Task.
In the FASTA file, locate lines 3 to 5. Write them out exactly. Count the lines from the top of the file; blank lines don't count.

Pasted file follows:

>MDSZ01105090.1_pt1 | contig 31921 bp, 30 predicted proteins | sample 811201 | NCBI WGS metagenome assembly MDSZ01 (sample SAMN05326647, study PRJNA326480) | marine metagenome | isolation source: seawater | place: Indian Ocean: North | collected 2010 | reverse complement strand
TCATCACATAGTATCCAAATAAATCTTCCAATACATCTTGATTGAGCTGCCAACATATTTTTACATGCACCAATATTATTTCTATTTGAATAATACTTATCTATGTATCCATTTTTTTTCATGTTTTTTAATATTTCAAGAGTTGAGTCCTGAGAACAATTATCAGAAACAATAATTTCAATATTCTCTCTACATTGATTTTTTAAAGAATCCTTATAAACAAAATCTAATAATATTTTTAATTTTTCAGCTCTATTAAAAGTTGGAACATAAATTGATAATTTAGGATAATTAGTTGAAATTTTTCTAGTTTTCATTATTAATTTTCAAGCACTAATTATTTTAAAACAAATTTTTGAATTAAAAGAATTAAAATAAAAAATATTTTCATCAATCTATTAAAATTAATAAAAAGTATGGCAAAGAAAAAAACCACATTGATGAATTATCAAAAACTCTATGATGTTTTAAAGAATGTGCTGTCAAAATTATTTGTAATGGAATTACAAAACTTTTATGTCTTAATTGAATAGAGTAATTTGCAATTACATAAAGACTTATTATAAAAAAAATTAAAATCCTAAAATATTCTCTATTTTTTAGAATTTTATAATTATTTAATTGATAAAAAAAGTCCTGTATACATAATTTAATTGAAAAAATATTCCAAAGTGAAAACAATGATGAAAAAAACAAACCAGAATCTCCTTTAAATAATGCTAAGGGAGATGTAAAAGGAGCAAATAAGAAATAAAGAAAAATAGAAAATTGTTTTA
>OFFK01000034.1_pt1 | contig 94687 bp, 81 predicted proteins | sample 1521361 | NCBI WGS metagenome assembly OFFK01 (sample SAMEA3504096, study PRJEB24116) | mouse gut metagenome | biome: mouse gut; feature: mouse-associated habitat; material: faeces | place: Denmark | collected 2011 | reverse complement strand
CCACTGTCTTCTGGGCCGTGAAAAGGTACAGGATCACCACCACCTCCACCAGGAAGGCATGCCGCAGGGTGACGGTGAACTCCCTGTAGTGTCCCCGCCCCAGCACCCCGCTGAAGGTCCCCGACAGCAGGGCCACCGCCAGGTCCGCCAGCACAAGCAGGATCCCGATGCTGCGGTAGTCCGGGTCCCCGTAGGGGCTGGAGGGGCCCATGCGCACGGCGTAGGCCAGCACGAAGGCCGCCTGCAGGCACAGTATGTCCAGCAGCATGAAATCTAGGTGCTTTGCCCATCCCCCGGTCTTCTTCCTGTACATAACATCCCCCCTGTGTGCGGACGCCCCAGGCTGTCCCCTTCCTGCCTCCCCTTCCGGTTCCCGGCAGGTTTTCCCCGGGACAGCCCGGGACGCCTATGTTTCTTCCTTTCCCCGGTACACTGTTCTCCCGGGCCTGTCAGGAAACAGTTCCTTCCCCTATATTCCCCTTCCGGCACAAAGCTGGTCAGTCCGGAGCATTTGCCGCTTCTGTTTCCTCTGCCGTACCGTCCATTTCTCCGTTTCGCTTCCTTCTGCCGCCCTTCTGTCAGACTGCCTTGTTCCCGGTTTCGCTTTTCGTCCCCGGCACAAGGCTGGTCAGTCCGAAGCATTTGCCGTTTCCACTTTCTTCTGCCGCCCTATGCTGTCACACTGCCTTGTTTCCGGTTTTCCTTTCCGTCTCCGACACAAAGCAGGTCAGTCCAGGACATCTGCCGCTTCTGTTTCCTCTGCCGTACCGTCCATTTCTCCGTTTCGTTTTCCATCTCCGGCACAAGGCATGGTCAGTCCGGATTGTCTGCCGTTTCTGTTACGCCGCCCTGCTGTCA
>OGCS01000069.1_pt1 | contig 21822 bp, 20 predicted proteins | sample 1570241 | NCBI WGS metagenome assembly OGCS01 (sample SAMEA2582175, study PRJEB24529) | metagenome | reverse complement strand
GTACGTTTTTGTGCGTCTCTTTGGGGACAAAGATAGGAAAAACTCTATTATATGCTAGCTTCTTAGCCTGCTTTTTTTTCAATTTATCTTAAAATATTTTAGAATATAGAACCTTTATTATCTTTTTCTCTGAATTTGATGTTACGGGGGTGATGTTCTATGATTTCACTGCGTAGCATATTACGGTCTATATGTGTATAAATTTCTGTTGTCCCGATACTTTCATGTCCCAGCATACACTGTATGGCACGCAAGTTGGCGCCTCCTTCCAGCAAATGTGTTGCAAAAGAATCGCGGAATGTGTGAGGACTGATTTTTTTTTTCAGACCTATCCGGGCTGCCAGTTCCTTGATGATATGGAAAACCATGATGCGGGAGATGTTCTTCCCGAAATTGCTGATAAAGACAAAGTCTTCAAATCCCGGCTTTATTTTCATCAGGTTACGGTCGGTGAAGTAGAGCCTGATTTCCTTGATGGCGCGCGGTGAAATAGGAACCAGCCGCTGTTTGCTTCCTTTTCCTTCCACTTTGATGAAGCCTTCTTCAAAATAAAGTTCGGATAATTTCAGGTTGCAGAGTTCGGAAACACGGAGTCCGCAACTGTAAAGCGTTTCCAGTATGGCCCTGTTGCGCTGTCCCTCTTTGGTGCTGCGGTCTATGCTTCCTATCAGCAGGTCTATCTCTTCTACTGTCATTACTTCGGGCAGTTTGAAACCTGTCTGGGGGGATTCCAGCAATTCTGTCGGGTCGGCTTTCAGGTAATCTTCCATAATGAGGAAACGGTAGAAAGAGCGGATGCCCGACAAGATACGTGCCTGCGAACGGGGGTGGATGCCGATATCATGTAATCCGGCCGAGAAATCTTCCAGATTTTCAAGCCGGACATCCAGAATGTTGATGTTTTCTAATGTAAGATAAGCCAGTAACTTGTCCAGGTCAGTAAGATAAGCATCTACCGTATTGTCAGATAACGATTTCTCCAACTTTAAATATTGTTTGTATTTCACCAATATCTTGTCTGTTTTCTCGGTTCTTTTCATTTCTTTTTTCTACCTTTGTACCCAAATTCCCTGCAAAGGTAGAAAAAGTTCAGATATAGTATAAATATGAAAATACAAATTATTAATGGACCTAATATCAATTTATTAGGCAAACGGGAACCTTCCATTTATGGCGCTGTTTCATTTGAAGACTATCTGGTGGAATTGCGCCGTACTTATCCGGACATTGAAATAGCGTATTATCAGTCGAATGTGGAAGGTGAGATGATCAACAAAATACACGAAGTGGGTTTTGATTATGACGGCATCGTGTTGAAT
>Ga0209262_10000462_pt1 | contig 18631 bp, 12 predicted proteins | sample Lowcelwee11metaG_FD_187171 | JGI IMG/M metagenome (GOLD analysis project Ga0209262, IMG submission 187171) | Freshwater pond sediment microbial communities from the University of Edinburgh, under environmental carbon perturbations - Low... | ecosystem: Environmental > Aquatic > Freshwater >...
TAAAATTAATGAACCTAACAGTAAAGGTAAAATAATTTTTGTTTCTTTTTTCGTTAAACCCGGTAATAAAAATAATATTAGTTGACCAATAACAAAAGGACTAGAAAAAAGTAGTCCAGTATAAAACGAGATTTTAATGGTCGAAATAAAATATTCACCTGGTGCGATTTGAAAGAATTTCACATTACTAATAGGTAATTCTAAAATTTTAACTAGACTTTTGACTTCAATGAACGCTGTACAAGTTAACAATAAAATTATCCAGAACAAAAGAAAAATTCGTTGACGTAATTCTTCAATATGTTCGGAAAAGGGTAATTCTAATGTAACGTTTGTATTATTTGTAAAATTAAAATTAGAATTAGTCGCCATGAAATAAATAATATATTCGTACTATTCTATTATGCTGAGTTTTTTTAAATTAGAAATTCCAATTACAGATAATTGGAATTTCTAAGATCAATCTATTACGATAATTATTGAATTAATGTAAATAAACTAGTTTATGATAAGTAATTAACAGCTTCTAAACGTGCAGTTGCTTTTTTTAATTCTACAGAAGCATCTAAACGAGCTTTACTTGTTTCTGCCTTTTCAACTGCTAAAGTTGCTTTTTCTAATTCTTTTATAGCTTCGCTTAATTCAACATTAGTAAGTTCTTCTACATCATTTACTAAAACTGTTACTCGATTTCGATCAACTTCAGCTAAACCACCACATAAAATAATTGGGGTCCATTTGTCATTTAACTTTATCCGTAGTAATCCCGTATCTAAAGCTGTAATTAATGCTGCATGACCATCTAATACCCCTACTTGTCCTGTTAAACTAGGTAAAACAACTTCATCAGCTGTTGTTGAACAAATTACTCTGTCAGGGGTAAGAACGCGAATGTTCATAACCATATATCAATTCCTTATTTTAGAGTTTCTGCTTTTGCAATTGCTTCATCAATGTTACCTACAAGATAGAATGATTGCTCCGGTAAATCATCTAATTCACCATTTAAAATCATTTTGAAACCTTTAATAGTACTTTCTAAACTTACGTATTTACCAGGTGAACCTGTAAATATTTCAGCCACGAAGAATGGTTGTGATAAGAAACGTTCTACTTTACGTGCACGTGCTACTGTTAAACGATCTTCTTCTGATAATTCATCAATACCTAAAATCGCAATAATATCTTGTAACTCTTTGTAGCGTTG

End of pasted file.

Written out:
>OFFK01000034.1_pt1 | contig 94687 bp, 81 predicted proteins | sample 1521361 | NCBI WGS metagenome assembly OFFK01 (sample SAMEA3504096, study PRJEB24116) | mouse gut metagenome | biome: mouse gut; feature: mouse-associated habitat; material: faeces | place: Denmark | collected 2011 | reverse complement strand
CCACTGTCTTCTGGGCCGTGAAAAGGTACAGGATCACCACCACCTCCACCAGGAAGGCATGCCGCAGGGTGACGGTGAACTCCCTGTAGTGTCCCCGCCCCAGCACCCCGCTGAAGGTCCCCGACAGCAGGGCCACCGCCAGGTCCGCCAGCACAAGCAGGATCCCGATGCTGCGGTAGTCCGGGTCCCCGTAGGGGCTGGAGGGGCCCATGCGCACGGCGTAGGCCAGCACGAAGGCCGCCTGCAGGCACAGTATGTCCAGCAGCATGAAATCTAGGTGCTTTGCCCATCCCCCGGTCTTCTTCCTGTACATAACATCCCCCCTGTGTGCGGACGCCCCAGGCTGTCCCCTTCCTGCCTCCCCTTCCGGTTCCCGGCAGGTTTTCCCCGGGACAGCCCGGGACGCCTATGTTTCTTCCTTTCCCCGGTACACTGTTCTCCCGGGCCTGTCAGGAAACAGTTCCTTCCCCTATATTCCCCTTCCGGCACAAAGCTGGTCAGTCCGGAGCATTTGCCGCTTCTGTTTCCTCTGCCGTACCGTCCATTTCTCCGTTTCGCTTCCTTCTGCCGCCCTTCTGTCAGACTGCCTTGTTCCCGGTTTCGCTTTTCGTCCCCGGCACAAGGCTGGTCAGTCCGAAGCATTTGCCGTTTCCACTTTCTTCTGCCGCCCTATGCTGTCACACTGCCTTGTTTCCGGTTTTCCTTTCCGTCTCCGACACAAAGCAGGTCAGTCCAGGACATCTGCCGCTTCTGTTTCCTCTGCCGTACCGTCCATTTCTCCGTTTCGTTTTCCATCTCCGGCACAAGGCATGGTCAGTCCGGATTGTCTGCCGTTTCTGTTACGCCGCCCTGCTGTCA
>OGCS01000069.1_pt1 | contig 21822 bp, 20 predicted proteins | sample 1570241 | NCBI WGS metagenome assembly OGCS01 (sample SAMEA2582175, study PRJEB24529) | metagenome | reverse complement strand